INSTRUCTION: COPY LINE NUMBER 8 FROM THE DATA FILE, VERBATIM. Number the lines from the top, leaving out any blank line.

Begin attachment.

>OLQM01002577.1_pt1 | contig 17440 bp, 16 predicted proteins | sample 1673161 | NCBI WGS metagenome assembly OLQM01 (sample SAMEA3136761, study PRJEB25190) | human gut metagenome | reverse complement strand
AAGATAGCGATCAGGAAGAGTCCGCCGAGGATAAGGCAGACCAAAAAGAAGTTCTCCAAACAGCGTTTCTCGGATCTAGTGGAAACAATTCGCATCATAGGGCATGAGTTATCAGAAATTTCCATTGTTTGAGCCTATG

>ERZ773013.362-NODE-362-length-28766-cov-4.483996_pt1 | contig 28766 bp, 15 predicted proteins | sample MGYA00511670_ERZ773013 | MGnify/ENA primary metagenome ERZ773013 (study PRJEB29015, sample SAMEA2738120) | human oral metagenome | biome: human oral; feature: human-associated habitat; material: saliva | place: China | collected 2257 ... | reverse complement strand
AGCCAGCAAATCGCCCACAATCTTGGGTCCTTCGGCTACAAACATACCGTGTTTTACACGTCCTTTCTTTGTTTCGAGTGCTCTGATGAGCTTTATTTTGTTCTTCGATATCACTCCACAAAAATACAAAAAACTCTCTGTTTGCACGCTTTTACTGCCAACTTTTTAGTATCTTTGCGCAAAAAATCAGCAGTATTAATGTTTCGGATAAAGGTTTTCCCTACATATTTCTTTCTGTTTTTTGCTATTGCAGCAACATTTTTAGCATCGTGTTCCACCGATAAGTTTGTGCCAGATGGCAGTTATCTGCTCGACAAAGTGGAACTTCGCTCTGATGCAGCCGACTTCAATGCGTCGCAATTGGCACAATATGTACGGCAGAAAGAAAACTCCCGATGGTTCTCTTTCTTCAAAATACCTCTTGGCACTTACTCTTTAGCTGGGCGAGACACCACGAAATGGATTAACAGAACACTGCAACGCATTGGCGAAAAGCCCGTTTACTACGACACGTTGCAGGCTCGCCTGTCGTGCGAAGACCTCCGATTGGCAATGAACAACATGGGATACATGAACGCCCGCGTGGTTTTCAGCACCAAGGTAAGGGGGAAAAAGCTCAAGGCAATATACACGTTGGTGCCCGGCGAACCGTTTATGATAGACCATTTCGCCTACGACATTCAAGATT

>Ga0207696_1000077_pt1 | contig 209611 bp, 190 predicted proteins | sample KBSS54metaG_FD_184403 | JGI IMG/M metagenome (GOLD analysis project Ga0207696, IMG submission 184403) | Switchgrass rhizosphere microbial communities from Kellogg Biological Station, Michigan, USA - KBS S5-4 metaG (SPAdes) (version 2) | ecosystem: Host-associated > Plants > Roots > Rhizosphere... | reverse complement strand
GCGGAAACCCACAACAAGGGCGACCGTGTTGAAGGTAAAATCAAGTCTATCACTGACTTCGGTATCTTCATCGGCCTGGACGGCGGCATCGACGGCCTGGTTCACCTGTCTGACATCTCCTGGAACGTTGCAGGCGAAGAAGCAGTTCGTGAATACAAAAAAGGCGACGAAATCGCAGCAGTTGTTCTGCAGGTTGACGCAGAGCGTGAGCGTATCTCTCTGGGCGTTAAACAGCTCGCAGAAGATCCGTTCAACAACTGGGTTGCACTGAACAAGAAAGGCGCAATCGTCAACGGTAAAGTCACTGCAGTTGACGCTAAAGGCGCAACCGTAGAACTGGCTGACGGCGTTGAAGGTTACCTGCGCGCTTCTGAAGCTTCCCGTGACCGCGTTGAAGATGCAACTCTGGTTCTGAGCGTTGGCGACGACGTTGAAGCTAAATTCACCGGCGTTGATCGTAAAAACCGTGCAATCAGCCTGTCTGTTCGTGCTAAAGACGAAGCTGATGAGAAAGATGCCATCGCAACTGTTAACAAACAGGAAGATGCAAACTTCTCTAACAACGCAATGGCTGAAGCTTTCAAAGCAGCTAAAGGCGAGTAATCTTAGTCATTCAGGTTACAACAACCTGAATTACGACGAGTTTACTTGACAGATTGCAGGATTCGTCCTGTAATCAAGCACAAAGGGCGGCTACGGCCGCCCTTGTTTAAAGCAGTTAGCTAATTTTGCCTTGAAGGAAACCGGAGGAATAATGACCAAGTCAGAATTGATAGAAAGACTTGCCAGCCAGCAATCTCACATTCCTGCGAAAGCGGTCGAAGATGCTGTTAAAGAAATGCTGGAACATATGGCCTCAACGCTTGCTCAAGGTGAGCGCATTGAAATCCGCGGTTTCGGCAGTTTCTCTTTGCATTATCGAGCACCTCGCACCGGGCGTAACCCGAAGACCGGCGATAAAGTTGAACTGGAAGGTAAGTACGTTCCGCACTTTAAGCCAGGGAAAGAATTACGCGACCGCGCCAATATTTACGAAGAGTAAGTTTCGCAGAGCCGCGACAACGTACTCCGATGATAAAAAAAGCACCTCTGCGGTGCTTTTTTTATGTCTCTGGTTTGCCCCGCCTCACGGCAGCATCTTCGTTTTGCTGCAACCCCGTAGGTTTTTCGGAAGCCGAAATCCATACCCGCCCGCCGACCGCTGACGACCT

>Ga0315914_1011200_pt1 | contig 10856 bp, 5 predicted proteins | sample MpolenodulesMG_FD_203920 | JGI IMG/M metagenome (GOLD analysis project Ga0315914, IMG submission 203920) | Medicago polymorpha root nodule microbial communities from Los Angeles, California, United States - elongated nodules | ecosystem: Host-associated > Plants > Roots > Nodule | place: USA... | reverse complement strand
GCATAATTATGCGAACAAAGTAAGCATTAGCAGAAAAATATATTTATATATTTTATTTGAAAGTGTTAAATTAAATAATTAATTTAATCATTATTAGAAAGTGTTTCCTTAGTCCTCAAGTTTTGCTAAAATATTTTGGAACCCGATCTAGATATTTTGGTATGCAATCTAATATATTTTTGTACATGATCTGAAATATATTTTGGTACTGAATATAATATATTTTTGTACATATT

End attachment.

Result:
GCATAATTATGCGAACAAAGTAAGCATTAGCAGAAAAATATATTTATATATTTTATTTGAAAGTGTTAAATTAAATAATTAATTTAATCATTATTAGAAAGTGTTTCCTTAGTCCTCAAGTTTTGCTAAAATATTTTGGAACCCGATCTAGATATTTTGGTATGCAATCTAATATATTTTTGTACATGATCTGAAATATATTTTGGTACTGAATATAATATATTTTTGTACATATT